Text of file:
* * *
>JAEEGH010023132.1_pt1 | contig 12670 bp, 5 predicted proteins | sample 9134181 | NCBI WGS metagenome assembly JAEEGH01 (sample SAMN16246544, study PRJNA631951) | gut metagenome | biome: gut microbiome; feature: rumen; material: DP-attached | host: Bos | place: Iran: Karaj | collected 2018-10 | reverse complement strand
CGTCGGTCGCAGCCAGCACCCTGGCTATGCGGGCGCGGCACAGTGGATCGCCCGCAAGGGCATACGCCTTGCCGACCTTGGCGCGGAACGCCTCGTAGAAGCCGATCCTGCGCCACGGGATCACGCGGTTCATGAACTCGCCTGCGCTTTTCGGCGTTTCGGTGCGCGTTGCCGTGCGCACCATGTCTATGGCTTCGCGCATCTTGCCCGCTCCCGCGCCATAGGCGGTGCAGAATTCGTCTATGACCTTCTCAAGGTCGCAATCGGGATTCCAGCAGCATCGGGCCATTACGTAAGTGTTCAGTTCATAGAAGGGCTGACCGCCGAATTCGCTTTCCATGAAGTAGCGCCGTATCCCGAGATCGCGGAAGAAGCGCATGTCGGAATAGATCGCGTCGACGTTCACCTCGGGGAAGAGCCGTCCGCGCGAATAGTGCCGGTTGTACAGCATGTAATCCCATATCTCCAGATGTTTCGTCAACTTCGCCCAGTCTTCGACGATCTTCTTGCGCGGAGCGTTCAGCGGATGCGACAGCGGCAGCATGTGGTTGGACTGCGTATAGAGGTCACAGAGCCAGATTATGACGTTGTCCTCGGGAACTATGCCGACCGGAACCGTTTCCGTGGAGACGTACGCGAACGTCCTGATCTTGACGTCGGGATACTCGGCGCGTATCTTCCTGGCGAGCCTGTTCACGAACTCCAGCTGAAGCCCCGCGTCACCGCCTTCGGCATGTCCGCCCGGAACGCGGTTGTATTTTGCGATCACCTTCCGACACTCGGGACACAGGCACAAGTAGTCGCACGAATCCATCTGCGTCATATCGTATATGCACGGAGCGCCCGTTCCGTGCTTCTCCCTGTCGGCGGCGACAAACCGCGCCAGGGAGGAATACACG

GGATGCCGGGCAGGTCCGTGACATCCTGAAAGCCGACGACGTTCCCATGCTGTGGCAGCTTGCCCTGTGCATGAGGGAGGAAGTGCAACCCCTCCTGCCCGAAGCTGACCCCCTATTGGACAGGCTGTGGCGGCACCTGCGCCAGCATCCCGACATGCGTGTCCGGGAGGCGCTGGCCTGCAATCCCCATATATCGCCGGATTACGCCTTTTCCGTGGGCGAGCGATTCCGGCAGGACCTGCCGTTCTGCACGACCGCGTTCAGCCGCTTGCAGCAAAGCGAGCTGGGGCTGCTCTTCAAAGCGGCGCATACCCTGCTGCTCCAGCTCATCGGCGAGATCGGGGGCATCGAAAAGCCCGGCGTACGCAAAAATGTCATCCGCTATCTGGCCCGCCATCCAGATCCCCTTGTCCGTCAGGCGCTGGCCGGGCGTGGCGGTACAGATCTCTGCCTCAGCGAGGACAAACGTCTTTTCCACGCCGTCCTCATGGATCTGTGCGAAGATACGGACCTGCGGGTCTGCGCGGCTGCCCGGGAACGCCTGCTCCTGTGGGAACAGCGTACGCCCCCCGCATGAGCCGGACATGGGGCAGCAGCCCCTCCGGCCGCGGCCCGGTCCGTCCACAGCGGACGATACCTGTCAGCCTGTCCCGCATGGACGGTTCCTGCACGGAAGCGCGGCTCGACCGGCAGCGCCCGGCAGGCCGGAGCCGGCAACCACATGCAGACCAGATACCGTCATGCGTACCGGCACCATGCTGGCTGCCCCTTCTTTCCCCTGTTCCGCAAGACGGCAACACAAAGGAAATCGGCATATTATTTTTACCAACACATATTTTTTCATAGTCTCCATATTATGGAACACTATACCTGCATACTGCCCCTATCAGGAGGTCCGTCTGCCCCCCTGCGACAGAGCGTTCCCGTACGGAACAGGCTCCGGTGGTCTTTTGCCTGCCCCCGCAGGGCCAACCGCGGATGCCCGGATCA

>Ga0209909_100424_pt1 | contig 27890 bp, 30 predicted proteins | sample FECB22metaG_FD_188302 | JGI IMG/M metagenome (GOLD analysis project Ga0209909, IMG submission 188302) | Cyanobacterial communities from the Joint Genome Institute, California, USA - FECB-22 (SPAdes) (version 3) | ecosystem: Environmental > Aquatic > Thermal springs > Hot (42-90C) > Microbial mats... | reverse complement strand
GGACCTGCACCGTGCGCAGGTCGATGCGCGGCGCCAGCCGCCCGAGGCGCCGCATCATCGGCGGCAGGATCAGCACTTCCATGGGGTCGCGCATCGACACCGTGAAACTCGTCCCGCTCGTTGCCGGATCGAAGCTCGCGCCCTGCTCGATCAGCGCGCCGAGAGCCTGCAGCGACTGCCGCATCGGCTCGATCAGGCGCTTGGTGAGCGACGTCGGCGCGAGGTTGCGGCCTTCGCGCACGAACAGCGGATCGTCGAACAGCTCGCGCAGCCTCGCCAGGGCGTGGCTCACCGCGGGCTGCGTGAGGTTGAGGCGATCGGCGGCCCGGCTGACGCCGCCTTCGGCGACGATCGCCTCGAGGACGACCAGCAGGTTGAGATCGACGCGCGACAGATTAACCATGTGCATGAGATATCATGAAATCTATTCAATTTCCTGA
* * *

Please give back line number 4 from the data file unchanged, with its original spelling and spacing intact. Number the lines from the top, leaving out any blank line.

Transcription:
>Ga0209909_100424_pt1 | contig 27890 bp, 30 predicted proteins | sample FECB22metaG_FD_188302 | JGI IMG/M metagenome (GOLD analysis project Ga0209909, IMG submission 188302) | Cyanobacterial communities from the Joint Genome Institute, California, USA - FECB-22 (SPAdes) (version 3) | ecosystem: Environmental > Aquatic > Thermal springs > Hot (42-90C) > Microbial mats... | reverse complement strand